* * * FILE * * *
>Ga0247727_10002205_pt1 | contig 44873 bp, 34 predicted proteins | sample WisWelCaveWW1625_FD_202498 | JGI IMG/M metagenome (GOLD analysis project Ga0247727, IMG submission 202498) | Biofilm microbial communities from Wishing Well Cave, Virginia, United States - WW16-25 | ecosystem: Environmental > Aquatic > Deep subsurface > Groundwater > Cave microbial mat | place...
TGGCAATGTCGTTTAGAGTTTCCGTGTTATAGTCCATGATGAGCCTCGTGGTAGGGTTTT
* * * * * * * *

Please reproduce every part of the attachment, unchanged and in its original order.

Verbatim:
>Ga0247727_10002205_pt1 | contig 44873 bp, 34 predicted proteins | sample WisWelCaveWW1625_FD_202498 | JGI IMG/M metagenome (GOLD analysis project Ga0247727, IMG submission 202498) | Biofilm microbial communities from Wishing Well Cave, Virginia, United States - WW16-25 | ecosystem: Environmental > Aquatic > Deep subsurface > Groundwater > Cave microbial mat | place...
TGGCAATGTCGTTTAGAGTTTCCGTGTTATAGTCCATGATGAGCCTCGTGGTAGGGTTTT